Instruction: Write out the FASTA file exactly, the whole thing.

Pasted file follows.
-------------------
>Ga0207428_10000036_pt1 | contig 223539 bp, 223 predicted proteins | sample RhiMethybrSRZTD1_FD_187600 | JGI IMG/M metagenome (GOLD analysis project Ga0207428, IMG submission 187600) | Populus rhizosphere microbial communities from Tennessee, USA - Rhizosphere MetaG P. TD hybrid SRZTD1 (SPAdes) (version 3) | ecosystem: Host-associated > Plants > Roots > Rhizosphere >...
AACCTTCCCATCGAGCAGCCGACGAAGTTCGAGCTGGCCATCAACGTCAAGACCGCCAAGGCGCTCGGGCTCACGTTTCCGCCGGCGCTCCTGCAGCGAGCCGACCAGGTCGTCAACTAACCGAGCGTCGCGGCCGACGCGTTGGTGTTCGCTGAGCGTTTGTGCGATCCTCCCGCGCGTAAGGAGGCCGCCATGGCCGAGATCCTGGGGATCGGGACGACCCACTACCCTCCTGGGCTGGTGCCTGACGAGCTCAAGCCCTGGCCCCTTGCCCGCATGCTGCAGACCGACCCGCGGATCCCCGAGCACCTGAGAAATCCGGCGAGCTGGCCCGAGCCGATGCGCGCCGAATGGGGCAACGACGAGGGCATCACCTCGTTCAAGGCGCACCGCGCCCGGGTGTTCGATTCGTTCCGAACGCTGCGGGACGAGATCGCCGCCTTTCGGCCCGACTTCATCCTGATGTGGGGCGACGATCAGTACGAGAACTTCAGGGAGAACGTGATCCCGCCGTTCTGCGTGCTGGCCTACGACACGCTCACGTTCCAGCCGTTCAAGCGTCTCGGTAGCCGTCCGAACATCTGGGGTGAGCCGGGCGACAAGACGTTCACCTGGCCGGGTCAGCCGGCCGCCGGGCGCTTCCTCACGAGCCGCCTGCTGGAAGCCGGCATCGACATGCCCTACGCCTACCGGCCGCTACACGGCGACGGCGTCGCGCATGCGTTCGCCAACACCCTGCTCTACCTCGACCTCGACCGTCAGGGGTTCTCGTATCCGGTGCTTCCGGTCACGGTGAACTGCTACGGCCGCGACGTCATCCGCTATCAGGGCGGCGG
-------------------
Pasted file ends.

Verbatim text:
>Ga0207428_10000036_pt1 | contig 223539 bp, 223 predicted proteins | sample RhiMethybrSRZTD1_FD_187600 | JGI IMG/M metagenome (GOLD analysis project Ga0207428, IMG submission 187600) | Populus rhizosphere microbial communities from Tennessee, USA - Rhizosphere MetaG P. TD hybrid SRZTD1 (SPAdes) (version 3) | ecosystem: Host-associated > Plants > Roots > Rhizosphere >...
AACCTTCCCATCGAGCAGCCGACGAAGTTCGAGCTGGCCATCAACGTCAAGACCGCCAAGGCGCTCGGGCTCACGTTTCCGCCGGCGCTCCTGCAGCGAGCCGACCAGGTCGTCAACTAACCGAGCGTCGCGGCCGACGCGTTGGTGTTCGCTGAGCGTTTGTGCGATCCTCCCGCGCGTAAGGAGGCCGCCATGGCCGAGATCCTGGGGATCGGGACGACCCACTACCCTCCTGGGCTGGTGCCTGACGAGCTCAAGCCCTGGCCCCTTGCCCGCATGCTGCAGACCGACCCGCGGATCCCCGAGCACCTGAGAAATCCGGCGAGCTGGCCCGAGCCGATGCGCGCCGAATGGGGCAACGACGAGGGCATCACCTCGTTCAAGGCGCACCGCGCCCGGGTGTTCGATTCGTTCCGAACGCTGCGGGACGAGATCGCCGCCTTTCGGCCCGACTTCATCCTGATGTGGGGCGACGATCAGTACGAGAACTTCAGGGAGAACGTGATCCCGCCGTTCTGCGTGCTGGCCTACGACACGCTCACGTTCCAGCCGTTCAAGCGTCTCGGTAGCCGTCCGAACATCTGGGGTGAGCCGGGCGACAAGACGTTCACCTGGCCGGGTCAGCCGGCCGCCGGGCGCTTCCTCACGAGCCGCCTGCTGGAAGCCGGCATCGACATGCCCTACGCCTACCGGCCGCTACACGGCGACGGCGTCGCGCATGCGTTCGCCAACACCCTGCTCTACCTCGACCTCGACCGTCAGGGGTTCTCGTATCCGGTGCTTCCGGTCACGGTGAACTGCTACGGCCGCGACGTCATCCGCTATCAGGGCGGCGG